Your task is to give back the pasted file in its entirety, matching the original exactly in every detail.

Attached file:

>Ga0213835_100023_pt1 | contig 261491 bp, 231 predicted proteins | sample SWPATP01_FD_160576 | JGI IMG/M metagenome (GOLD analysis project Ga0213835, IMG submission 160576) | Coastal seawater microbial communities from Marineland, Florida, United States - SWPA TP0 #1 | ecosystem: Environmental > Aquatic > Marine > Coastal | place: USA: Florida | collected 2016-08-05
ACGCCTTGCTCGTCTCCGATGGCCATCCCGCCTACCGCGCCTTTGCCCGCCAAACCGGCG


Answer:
>Ga0213835_100023_pt1 | contig 261491 bp, 231 predicted proteins | sample SWPATP01_FD_160576 | JGI IMG/M metagenome (GOLD analysis project Ga0213835, IMG submission 160576) | Coastal seawater microbial communities from Marineland, Florida, United States - SWPA TP0 #1 | ecosystem: Environmental > Aquatic > Marine > Coastal | place: USA: Florida | collected 2016-08-05
ACGCCTTGCTCGTCTCCGATGGCCATCCCGCCTACCGCGCCTTTGCCCGCCAAACCGGCG